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Making fuel from genetically-modified cyanobacteria

By Maja Bosanac
21 March 2013

cyanobacteriaResearchers at KTH Royal Institute of Technology in Stockholm have succeeded in using genetically modified blue-green algae known as cyanobacteria to produce butanol – a hydrocarbon-like fuel that can be used to power motor vehicles. The interest in butanol as an alternative fuel stems from the fact that it has environmental and efficiency advantages over ethanol.

Butanol production is likely to be 20 times more efficient than ethanol production from sugar cane and corn. The price of corn rises slowly while jumping up and down continually, and needless to say it is quite unpredictable. Namely, we’re running out of fertile farmland and ethanol production from corn is also influenced by the price of oil used in corn transportation.

The raw materials needed to produce butanol, such as sunlight, carbon dioxide and seawater, are abundant and renewable. Method of butanol production from cyanobacteria requires very little ground space, and it doesn’t need any fertilizer since some cyanobacteria can capture nitrogen from the air. KTH research team linked production of the butanol to the algae’s natural metabolism.

“With relevant genes integrated in the right place in cyanobacteria’s genome, we have tricked the cells to produce butanol instead of fulfilling their normal function“, said Paul Hudson, a researcher at the School of Biotechnology at KTH who leads the research.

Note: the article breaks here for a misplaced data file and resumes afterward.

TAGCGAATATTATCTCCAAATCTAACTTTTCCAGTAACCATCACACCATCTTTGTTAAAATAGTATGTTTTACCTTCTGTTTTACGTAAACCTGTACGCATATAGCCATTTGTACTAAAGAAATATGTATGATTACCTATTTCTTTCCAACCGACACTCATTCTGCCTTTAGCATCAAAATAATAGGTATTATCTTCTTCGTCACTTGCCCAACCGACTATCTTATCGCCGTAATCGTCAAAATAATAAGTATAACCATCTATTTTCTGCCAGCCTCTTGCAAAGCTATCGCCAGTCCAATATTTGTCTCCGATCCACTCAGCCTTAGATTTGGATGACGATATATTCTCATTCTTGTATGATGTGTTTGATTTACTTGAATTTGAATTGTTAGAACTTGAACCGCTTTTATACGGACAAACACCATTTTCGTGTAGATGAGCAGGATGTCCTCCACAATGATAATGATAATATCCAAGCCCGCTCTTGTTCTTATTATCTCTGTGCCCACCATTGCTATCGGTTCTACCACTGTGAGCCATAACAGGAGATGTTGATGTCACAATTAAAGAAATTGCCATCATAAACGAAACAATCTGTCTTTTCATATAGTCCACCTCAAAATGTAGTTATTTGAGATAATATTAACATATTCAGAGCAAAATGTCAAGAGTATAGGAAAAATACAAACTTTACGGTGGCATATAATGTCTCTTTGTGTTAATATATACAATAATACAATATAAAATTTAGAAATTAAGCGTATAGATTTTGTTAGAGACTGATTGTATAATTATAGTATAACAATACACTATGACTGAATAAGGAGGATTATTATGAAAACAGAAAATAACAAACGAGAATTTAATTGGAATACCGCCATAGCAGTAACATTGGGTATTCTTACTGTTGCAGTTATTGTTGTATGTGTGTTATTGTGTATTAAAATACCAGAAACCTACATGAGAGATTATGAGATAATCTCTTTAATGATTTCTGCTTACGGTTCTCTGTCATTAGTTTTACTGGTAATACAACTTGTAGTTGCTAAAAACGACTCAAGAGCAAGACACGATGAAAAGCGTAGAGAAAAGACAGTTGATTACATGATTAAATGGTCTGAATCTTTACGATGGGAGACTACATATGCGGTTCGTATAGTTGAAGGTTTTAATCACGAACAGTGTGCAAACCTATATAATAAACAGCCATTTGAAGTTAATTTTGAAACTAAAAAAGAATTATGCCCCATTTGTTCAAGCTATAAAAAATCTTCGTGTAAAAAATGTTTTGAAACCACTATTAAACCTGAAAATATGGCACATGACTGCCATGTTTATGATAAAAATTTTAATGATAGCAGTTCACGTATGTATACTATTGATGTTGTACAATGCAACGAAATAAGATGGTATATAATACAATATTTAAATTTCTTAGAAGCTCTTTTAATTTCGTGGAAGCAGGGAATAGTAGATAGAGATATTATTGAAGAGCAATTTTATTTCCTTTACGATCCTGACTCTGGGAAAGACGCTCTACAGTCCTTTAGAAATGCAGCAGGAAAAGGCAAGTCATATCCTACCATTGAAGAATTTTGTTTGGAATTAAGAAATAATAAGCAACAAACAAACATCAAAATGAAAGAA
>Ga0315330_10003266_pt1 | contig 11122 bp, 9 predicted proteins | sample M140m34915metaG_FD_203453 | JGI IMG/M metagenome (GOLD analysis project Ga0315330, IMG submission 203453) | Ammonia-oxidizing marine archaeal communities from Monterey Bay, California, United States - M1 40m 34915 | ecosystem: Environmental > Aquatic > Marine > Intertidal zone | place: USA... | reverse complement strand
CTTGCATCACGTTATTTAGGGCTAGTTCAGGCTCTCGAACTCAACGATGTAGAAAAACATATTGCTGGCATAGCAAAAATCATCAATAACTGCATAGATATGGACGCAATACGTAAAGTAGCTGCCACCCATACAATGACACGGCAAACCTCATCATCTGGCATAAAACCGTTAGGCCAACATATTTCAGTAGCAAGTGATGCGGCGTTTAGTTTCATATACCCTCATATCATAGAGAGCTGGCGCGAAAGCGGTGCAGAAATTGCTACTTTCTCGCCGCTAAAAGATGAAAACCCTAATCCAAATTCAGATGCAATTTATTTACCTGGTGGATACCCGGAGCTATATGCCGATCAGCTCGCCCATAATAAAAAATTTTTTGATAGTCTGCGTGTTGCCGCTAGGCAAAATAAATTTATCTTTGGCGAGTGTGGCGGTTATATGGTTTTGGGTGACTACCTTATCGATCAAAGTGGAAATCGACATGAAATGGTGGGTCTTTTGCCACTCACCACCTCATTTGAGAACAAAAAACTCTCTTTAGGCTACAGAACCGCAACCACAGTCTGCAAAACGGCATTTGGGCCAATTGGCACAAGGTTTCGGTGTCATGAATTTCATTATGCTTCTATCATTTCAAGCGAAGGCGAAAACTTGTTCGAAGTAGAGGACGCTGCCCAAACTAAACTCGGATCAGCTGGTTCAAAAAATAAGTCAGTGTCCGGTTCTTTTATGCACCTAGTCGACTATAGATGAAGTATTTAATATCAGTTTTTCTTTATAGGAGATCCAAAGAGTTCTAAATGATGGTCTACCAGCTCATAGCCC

By adjusting the surrounding environmental conditions, the research team has showed that it can control butanol production. This means that they should be able to control the times at which the genetically modified cyanobacteria produced butanol.

When it comes to environmental impact, butanol releases more carbon dioxide per weight in comparison with ethanol. This is because butanol has a longer carbon chain than ethanol, so it contains more energy per weight. However, this means that smaller amounts of butanol should be used to achieve the same energy gains of ethanol. Considering the fact that butanol production from cyanobacteria is direct and it does not include petroleum-dependent steps which are associated with the production of other bioflues, this process could be considered more environmentally friendly than its competitors.

“We are very excited that we are now able to produce biofuel from cyanobacteria. At the same time we must remember that the manufacturing process is very different from today’s biofuels. We need to improve the production before it becomes commercially viable“, said Hudson.

Important next step is to ensure that cyanobacteria produce butanol in larger quantities without dying of exhaustion or from produced butanol, since butanol is very toxic to cyanobacteria. Hence, it is of great importance to figure out how cells are being poisoned by butanol, as well as which genes are turned on and off in the response to butanol. After that, it may be possible to engineer cyanobacteria that could be more tolerant or even resistant to butanol.

KTH researchers said that their next goal is to modify more genes in order to produce compounds with longer carbon chains that can function as a substitute for gasoline. Team also planes to develop fuel from cynobacteria that will be more energetic and hence particularly suitable for aircraft engines. They claim that it could take a decade before production of biofuel from cyanobacteria will be feasible at an industrial level.

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